Starring Justin Gross, Grey DeLisle, Michael Massee, Marc Worden, Olivia d’Abo, Nan McNamara, Nolan North, Andre Ware, Dave Boat, Fred Tatasciore, James K. Ward, Jeffrey D. Sams, Dave Fennoy, Howlin’ Mad Murdock and Luke Skywalker.
Directed by Curt Geda and Steven E. Gordon.
Before I launch into my review of Ultimate Avengers 2: Rise of the Panther, I want to mention that my seven-month-old son, Kyle, loves the Ultimate Avengers series, as evidenced by this photo. ((I’d say he eats it up, but that would be going too far.))
And another thing: if spoilers make you want to smash puny humans, you may want to stop reading now.
Rise of the Panther is the sequel to Ultimate Avengers: The Movie, which was based on The Ultimates a re-imagining of Marvel Comics’ popular long-running series, The Avengers. If you were a fan of The Avengers or other Marvel (Captain America, The Incredible Hulk, Iron Man, Nick Fury, Agent of S.H.I.E.L.D.) titles between the mid-1960’s and the turn of the century, these aren’t quite the heroes you may be used to.
The story continues where the first Ultimate Avengers movie left off: after defeating the alien Chitauri, Captain America is haunted by events from his past, Hank and Janet Pym continue to have marital difficulties, Thor is rebelling against his father, and Bruce Banner is imprisoned in a special S.H.I.E.L.D. holding cell to ensure that the Hulk will not wreak further havoc.
Unbeknownst to the heroes, Herr Klieser—the Chitauri shape-shifter who has taken the guise of a Nazi officer—survived his encounter with the Avengers. Kleiser has surfaced in Wakanda, a small, insular African nation not unfamiliar with the alien invaders. Kleiser clashes with T’Chaka, the king of Wakanda who—in the guise of the Black Panther—also acts as its protector. T’Chaka is killed in his encounter with Kleiser and his son, T’Challa, ascends to the throne.
T’Challa travels to the West to solicit the advice of Captain America. The Avengers are only too eager to eliminate the Chitauri threat in Wakanda, but all outsiders are treated as enemies. T’Challa risks losing the throne if he allows the Avengers to set foot on Wakandan soil.
The Avengers, aware of the threat the Chitauri represent, are determined to help the Wakandans fight off the alien menace. This leads directly to the Avengers getting their collective butts handed to them on a vibranium platter by the crafty Wakandans.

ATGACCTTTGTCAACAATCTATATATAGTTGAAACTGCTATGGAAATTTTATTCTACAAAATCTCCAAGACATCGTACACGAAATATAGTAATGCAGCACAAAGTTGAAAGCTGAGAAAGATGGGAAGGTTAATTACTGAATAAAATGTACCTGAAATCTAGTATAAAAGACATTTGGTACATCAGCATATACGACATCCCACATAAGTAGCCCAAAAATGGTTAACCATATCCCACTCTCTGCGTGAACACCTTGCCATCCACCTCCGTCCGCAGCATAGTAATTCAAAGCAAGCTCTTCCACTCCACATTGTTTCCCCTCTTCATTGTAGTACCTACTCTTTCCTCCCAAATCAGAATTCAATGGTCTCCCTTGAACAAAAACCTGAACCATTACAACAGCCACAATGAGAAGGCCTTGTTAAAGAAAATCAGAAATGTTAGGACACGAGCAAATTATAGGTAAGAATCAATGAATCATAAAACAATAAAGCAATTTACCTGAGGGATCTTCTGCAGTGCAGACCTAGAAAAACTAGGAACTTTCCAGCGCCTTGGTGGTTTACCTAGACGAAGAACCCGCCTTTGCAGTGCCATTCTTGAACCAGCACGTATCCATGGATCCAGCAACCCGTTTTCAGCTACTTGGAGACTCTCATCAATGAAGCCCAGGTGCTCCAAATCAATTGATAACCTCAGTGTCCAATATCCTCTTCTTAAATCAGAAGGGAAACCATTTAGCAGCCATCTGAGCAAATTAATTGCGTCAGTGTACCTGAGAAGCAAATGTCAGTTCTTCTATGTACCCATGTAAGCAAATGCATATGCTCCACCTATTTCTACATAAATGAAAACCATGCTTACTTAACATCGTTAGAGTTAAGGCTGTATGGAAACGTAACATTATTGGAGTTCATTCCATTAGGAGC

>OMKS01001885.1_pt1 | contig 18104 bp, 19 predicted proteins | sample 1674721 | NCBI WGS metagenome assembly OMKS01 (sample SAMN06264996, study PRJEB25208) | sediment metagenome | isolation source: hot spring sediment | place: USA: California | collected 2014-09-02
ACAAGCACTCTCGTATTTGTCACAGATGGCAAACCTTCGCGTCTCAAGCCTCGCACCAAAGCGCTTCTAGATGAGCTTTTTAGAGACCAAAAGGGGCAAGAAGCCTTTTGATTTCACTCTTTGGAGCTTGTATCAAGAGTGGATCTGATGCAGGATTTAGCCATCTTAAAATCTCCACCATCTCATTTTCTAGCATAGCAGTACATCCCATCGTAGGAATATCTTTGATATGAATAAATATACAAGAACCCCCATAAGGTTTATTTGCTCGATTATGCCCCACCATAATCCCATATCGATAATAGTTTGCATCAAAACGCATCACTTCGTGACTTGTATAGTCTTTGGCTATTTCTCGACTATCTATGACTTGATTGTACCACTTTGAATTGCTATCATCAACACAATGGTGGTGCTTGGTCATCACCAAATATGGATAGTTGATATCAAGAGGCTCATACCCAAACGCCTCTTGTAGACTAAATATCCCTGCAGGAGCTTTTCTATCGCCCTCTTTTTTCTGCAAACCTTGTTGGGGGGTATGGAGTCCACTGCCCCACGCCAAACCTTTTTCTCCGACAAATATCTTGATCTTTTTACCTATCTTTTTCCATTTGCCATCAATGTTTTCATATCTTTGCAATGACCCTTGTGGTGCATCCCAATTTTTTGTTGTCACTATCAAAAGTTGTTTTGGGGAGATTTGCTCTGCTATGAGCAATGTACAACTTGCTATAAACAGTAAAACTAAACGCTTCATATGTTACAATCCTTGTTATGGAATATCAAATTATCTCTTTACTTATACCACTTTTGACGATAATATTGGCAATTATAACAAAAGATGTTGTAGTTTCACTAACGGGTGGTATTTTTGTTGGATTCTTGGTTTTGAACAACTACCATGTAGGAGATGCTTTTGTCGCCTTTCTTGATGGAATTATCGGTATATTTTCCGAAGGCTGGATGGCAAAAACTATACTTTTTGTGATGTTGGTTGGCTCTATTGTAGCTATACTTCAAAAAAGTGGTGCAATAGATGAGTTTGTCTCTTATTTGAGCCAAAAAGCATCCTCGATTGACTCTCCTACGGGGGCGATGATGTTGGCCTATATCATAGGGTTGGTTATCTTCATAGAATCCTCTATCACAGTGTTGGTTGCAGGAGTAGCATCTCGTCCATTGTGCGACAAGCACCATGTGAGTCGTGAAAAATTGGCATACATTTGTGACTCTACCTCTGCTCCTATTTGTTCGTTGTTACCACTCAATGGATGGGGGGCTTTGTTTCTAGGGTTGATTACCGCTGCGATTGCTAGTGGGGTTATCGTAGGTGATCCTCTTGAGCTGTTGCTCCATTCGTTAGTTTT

To make matters worse, Kleiser masquerades as the Black Panther in order to gain access to the Avengers’ ship. The Chitauri causes all kinds of trouble before escaping in a small landing craft just before the ship is destroyed. The Avengers go limping home with a major morale problem, Janet Pym in a coma and Iron Man needing some serious body work.
Eventually, the Wakandans come to their senses, thanks largely to the giant Chitauri ship that parks itself directly over the country and covers the sky with a translucent green membrane from which descend thousands of ships and multi-legged ground assault vehicles.
Of course, the only way to defeat the Chitauri mothership is to fly into the belly of the beast and cut out its heart. There are two analogies to this: the assault on the second Death Star and Will Smith’s assault on the mothership in Independence Day. In this case, Iron Man is the Milennium Falcon and Hank Pym is Jeff Goldblum. Or maybe Iron Man is Lando Calrissian, the gamma cannon is a computer virus and Hank Pym is Nien Nunb. It’s also possible that Hank Pym is Pinocchio, but then things start to get complicated. I guess what I’m trying to say is that it’s been done.
In the end, Hank Pym sacrifices himself just to show Janet that he’s a real hero, the Chitauri are defeated, Thor defibrillates Iron Man with mystical lightning and an Uru hammer, Bruce Banner hulks out and escapes his prison, and Captain America starts macking on the Black Widow. Hello!
All in all, Rise of the Panther isn’t bad. The animation is on par with the first installment, if not a little better; the voice acting is just as good, but the story could have been stronger. I’m also noticing a pretty significant departure from the story presented in the comic books (though I am a few issues behind on The Ultimates 2, as I’m waiting for the next trade paperback to be released), particularly in the areas of “babes with whom Captain America is hooking up” and “heroes who are not breathing anymore.”
There is no commentary track on the DVD, nor is there a trivia track such as there was on Ultimate Avengers: The Movie. Special features include a featurette on The Ultimates with commentary by creators Mark Millar and Bryan Hitch, Marvel editor-in-chief Joe Quesada and others, “The Ultimate Gag Reel,” which contains some amusing “outtakes” from Ultimate Avengers: The Movie, the “What Avenger Are You?” DVD-ROM game, ((This appears to be identical to the game that was included on the Ultimate Avengers: The Movie DVD, right down to the fact that I’m Iron Man. I. Am. Iron Man.)) and first looks at two upcoming Lions Gate/Marvel animated features: Iron Man and Doctor Strange.